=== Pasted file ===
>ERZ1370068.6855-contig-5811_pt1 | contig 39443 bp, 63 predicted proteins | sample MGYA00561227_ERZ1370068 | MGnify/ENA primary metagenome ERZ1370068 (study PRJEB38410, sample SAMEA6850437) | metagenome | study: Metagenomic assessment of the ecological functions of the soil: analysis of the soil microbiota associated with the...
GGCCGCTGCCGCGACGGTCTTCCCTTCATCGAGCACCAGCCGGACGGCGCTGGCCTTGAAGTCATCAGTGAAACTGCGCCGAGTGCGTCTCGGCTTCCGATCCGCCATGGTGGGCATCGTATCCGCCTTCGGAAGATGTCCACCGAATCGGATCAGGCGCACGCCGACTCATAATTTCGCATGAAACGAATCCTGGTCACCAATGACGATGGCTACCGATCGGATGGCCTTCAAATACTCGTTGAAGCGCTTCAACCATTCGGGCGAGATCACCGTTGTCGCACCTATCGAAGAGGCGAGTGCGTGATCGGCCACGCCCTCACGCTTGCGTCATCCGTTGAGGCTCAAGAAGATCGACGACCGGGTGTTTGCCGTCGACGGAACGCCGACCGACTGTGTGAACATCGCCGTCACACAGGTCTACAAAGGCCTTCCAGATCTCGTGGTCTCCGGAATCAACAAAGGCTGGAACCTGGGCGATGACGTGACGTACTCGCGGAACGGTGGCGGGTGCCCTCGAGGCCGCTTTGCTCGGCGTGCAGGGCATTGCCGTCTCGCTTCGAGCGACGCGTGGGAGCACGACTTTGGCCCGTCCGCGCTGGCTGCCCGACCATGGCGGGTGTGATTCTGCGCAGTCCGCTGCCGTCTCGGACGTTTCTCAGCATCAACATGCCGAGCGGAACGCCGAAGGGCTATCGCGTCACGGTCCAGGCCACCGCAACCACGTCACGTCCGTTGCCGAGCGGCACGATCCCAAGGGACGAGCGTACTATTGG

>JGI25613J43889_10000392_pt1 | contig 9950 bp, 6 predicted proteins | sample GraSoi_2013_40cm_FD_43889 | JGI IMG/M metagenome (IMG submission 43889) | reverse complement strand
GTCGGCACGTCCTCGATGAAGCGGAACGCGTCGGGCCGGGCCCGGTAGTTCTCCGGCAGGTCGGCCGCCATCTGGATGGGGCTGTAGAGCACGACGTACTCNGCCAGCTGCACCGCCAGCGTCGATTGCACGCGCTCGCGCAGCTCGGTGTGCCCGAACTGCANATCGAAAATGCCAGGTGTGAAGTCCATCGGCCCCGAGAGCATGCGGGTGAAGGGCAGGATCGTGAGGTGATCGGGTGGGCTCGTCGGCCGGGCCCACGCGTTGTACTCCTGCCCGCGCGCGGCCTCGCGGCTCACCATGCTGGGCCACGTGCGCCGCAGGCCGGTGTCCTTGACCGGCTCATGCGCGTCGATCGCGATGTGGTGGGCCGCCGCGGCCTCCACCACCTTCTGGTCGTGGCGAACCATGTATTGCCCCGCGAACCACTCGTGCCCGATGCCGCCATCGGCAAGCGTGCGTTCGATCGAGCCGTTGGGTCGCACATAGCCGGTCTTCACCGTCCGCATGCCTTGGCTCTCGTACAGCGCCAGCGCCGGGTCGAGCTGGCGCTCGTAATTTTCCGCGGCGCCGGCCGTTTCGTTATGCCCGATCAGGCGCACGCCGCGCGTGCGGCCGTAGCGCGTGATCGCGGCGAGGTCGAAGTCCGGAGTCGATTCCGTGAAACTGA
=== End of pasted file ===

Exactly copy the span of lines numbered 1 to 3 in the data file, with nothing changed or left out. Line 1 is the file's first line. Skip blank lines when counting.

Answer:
>ERZ1370068.6855-contig-5811_pt1 | contig 39443 bp, 63 predicted proteins | sample MGYA00561227_ERZ1370068 | MGnify/ENA primary metagenome ERZ1370068 (study PRJEB38410, sample SAMEA6850437) | metagenome | study: Metagenomic assessment of the ecological functions of the soil: analysis of the soil microbiota associated with the...
GGCCGCTGCCGCGACGGTCTTCCCTTCATCGAGCACCAGCCGGACGGCGCTGGCCTTGAAGTCATCAGTGAAACTGCGCCGAGTGCGTCTCGGCTTCCGATCCGCCATGGTGGGCATCGTATCCGCCTTCGGAAGATGTCCACCGAATCGGATCAGGCGCACGCCGACTCATAATTTCGCATGAAACGAATCCTGGTCACCAATGACGATGGCTACCGATCGGATGGCCTTCAAATACTCGTTGAAGCGCTTCAACCATTCGGGCGAGATCACCGTTGTCGCACCTATCGAAGAGGCGAGTGCGTGATCGGCCACGCCCTCACGCTTGCGTCATCCGTTGAGGCTCAAGAAGATCGACGACCGGGTGTTTGCCGTCGACGGAACGCCGACCGACTGTGTGAACATCGCCGTCACACAGGTCTACAAAGGCCTTCCAGATCTCGTGGTCTCCGGAATCAACAAAGGCTGGAACCTGGGCGATGACGTGACGTACTCGCGGAACGGTGGCGGGTGCCCTCGAGGCCGCTTTGCTCGGCGTGCAGGGCATTGCCGTCTCGCTTCGAGCGACGCGTGGGAGCACGACTTTGGCCCGTCCGCGCTGGCTGCCCGACCATGGCGGGTGTGATTCTGCGCAGTCCGCTGCCGTCTCGGACGTTTCTCAGCATCAACATGCCGAGCGGAACGCCGAAGGGCTATCGCGTCACGGTCCAGGCCACCGCAACCACGTCACGTCCGTTGCCGAGCGGCACGATCCCAAGGGACGAGCGTACTATTGG

>JGI25613J43889_10000392_pt1 | contig 9950 bp, 6 predicted proteins | sample GraSoi_2013_40cm_FD_43889 | JGI IMG/M metagenome (IMG submission 43889) | reverse complement strand